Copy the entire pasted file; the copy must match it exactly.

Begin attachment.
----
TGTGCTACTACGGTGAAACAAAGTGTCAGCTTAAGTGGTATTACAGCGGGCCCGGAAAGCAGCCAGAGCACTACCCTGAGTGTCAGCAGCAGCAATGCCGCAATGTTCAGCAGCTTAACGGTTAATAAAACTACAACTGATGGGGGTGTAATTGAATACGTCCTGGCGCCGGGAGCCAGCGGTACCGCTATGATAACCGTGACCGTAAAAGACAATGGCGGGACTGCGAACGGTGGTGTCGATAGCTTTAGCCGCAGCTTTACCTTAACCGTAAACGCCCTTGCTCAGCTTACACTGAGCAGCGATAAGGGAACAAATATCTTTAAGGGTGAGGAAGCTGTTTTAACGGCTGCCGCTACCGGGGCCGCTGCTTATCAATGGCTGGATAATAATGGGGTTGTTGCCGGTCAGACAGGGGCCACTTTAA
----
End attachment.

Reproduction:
TGTGCTACTACGGTGAAACAAAGTGTCAGCTTAAGTGGTATTACAGCGGGCCCGGAAAGCAGCCAGAGCACTACCCTGAGTGTCAGCAGCAGCAATGCCGCAATGTTCAGCAGCTTAACGGTTAATAAAACTACAACTGATGGGGGTGTAATTGAATACGTCCTGGCGCCGGGAGCCAGCGGTACCGCTATGATAACCGTGACCGTAAAAGACAATGGCGGGACTGCGAACGGTGGTGTCGATAGCTTTAGCCGCAGCTTTACCTTAACCGTAAACGCCCTTGCTCAGCTTACACTGAGCAGCGATAAGGGAACAAATATCTTTAAGGGTGAGGAAGCTGTTTTAACGGCTGCCGCTACCGGGGCCGCTGCTTATCAATGGCTGGATAATAATGGGGTTGTTGCCGGTCAGACAGGGGCCACTTTAA